EMMA AYLOR | Three Poems
Last night’s dream
is the size of a thumb. I woke with the print of it, an arc unexplained, imperfectly pieced,
the remaining mouth opening cold as a length of water in at the seam of a shoe. In the yard, white mushrooms tilt
to show the mauve you think is a shadow but is not. Like an apple in eighths, wedges of sun fall open in the palm.
But the women I’ve consulted all admit to believing a dream, even pressed to check,
is real. We wake to measure them; we measure to wake. Being reminded it’s not real—just
as being reminded you don’t believe— makes no change in the haunting. There are days joints loosen as you bend,
like dead ferns wet in the morning, turning, days that slacken what’s taut like the kiss of one good leaf on water.
First Freeze, New Moon
In shovelfuls, I move earth still warm somewhere under the frost stiff on its grass
like sleep webbed over waking.
This time of year, at this latitude, passersby go gold where low sun clings at their exposed skin,
and I choose to walk backwards uphill each night, to where the sky grows darker overhead. I say this even though, by the old ways, I can’t share my dreams before breakfast—
bad ones open you to evil, when told,
and good will never come true. To invite my own memory in this way is to see it grow heavy in me.
I who own no white wore white.
I admit that in sleep I met her again. Any cast-off part of a person can be used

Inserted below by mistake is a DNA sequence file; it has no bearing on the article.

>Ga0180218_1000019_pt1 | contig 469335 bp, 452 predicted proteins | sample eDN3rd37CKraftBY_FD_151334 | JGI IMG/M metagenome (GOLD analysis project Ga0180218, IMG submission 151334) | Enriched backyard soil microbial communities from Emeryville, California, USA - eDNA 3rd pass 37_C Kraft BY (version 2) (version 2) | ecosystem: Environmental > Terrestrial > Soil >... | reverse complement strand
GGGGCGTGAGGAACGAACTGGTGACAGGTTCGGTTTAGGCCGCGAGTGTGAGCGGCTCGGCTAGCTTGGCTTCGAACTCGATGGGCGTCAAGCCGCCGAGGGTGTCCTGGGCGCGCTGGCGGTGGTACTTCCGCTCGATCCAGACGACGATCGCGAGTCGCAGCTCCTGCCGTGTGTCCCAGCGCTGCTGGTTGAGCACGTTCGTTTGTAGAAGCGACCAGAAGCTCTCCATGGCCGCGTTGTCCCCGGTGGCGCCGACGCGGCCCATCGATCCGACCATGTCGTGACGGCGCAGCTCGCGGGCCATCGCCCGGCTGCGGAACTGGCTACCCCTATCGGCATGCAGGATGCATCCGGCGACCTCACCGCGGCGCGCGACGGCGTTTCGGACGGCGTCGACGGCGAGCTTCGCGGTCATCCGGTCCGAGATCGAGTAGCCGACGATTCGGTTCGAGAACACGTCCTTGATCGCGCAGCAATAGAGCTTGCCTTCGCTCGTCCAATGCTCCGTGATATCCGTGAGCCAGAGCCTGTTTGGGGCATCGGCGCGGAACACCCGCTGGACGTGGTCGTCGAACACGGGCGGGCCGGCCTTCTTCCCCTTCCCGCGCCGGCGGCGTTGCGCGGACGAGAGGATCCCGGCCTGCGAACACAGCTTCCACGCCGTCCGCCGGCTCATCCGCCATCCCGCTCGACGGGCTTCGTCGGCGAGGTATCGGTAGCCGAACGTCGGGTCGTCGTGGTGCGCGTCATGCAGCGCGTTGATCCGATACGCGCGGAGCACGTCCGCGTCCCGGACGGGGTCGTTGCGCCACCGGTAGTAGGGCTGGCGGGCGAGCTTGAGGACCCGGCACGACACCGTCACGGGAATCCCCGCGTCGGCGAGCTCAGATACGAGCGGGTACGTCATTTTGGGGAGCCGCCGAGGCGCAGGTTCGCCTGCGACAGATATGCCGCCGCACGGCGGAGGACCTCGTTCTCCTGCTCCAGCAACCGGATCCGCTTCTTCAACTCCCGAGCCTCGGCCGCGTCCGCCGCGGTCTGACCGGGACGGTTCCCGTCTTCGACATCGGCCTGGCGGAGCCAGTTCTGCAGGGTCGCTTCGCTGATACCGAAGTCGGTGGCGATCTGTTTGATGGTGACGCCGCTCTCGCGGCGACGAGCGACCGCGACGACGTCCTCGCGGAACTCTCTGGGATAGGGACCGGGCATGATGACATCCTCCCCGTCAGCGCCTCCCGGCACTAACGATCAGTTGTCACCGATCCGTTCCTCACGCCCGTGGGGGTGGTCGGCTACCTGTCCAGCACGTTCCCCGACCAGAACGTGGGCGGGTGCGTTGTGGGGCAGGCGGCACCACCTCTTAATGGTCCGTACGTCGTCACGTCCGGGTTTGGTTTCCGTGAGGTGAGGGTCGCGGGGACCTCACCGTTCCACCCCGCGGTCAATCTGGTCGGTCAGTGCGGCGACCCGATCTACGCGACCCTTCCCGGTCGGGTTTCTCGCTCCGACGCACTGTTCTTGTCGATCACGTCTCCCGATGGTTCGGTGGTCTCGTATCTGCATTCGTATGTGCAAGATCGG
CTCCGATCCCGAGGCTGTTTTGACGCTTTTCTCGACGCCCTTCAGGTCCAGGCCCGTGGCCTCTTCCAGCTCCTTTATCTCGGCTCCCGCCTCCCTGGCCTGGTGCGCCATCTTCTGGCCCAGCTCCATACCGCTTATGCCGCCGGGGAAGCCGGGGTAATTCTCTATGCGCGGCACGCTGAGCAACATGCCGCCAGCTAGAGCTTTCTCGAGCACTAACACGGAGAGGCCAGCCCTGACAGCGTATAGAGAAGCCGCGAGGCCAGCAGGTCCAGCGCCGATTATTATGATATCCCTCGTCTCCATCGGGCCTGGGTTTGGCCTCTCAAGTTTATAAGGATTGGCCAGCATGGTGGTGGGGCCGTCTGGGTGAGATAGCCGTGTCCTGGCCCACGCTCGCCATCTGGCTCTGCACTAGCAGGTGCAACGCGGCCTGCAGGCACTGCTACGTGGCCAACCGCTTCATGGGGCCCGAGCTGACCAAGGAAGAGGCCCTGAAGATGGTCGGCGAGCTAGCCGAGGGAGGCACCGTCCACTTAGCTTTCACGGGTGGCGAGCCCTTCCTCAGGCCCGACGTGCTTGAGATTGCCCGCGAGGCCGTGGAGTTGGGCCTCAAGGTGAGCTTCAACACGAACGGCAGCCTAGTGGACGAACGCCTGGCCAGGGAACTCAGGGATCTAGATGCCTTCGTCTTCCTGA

to call them back, fasten them up
to the eyelid when closed, or turn their body away, the face past any knowing.
This is why they say to bury the baby’s hair and fingernails when cut. This is why Lang writes that
the ghostly is nothing but the experience when awake
of the every-night phenomena of dreaming. In all the years I’ve been away
I haven’t had one deep enough night.
Bath at Midnight
After a while here, my skin takes not the scent of shampoo or honey shaving cream or the milk of a cake of soap dissolving in its dish but what I imagine water alone smells of, untouched, a warmed mineral bend, wing shaken of blue— nothing human, or something like.
Emma Aylor's poems appear or are forthcoming in 32 Poems, Pleiades, New Ohio Review, Cincinnati Review, and DIAGRAM, among other journals, and she received Shenandoah's 2020 Graybeal-Gowen Prize for Virginia Poets. She lives in Lubbock, Texas.